Paying for a College Education

The FAFSA, financial aid, and the rest

The college search process can be confusing, but figuring out how to pay for college can be just as intimidating. Where do you start?

The starting point is the same for everyone: completing and filing the Free Application for Federal Student Aid (FAFSA). All students apply for federal student aid through the FAFSA, and colleges use the information from the FAFSA to determine a student’s financial need.

Step-by-step, the online application guides you through the process of applying for aid. You can also print the application and mail it, but keep in mind applying online allows for faster processing.

Step 1. Applying online

After you and your parents or guardians have gathered the necessary paperwork (such as their most recent tax returns), the next step is completing the application at www.fafsa.ed.gov. Filling out the application online takes about an hour. First download a FAFSA worksheet, which will help you assemble your paperwork.

Filing online is popular because:

  • Calculations are done for you.
  • It’s faster than submitting a paper version.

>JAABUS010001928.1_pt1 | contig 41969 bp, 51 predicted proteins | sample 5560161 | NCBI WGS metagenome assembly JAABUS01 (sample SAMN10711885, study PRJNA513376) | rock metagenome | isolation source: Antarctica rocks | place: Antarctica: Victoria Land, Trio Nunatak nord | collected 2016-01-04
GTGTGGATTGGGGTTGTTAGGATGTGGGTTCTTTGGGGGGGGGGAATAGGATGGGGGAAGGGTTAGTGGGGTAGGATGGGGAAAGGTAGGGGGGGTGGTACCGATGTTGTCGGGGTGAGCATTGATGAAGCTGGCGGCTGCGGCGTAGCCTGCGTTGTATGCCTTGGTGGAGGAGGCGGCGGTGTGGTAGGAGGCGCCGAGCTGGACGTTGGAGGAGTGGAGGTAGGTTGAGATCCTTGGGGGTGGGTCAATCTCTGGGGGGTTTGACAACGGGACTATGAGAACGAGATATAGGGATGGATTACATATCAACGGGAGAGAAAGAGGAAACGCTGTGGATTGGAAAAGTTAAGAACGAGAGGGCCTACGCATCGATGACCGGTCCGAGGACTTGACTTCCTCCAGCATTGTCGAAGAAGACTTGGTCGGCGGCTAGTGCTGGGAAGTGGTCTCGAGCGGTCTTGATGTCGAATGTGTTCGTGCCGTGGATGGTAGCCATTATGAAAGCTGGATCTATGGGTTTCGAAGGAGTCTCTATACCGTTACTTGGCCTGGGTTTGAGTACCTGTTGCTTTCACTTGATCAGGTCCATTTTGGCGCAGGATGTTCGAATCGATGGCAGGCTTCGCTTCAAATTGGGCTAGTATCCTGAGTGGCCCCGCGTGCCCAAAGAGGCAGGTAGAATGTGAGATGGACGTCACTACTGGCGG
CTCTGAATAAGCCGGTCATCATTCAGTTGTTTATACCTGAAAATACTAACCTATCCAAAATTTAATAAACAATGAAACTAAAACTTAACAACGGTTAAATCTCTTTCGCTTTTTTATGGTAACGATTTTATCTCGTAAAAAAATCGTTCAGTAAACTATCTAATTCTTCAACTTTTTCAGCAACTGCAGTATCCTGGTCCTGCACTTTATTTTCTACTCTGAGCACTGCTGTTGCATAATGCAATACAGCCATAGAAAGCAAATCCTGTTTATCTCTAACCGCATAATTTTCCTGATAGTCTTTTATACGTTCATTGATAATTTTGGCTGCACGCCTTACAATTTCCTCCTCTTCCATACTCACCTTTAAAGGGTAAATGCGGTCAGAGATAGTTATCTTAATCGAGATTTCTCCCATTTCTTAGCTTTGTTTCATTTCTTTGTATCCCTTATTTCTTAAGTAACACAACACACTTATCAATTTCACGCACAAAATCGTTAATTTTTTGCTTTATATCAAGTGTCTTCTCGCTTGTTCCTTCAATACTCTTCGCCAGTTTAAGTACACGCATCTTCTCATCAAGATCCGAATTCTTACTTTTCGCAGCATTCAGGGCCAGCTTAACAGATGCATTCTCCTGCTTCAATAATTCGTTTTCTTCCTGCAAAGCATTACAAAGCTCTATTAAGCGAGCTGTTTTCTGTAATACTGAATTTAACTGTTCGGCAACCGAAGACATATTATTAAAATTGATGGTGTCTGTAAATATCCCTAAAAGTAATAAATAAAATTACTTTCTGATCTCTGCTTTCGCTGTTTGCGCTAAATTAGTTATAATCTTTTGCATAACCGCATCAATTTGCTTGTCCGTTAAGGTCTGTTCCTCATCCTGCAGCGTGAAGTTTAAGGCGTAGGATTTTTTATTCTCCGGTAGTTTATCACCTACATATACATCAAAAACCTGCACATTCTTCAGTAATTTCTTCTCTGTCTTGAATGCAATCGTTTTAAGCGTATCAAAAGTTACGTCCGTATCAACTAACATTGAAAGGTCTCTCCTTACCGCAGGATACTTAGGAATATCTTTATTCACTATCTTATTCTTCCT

• It detects any errors so you can fix them before you submit.
  • Online help is available if you have any questions.

Step 2. Reviewing your Student Aid Report

After filing the application, you'll receive an email (if you filed electronically) with your SAR, or Student Aid Report. The SAR provides:

  • A summary of the information you provided.
  • Your Expected Family Contribution (EFC). Your EFC outlines how much your family should pay for your education in the following year.

The SAR should arrive within three to five days of the processing of the FAFSA (or seven to ten days by mail if you haven't supplied an email). Study the SAR and make sure it's correct and complete. This information will be shared with the schools you named on the FAFSA.

Step 3. Comparing your award letters

Schools send financial award letters in the spring. Your award letter will outline the federal student aid and any institutional aid you qualify for.

  • Federal aid consists of grants, loans and/or work-study.
  • The institution may also provide loans, grants and scholarships from their own funds.

Your job is to study the various offers and decide which is most attractive for you and your family.

Step 4. Filling the gap with scholarships and/or private loans

Most students find a gap between their financial aid offer(s) and the actual cost of school. You and your family may need to explore other financing arrangements including outside scholarships, private student loans or tapping into home equity (borrowing against the value of your home).

Additional student loan and college planning resources

What is the FAFSA?
What Type of Financial Aid is Right for Me?
Investment in an Education
What Are the Differences Between Loans, Scholarships and Grants?
 
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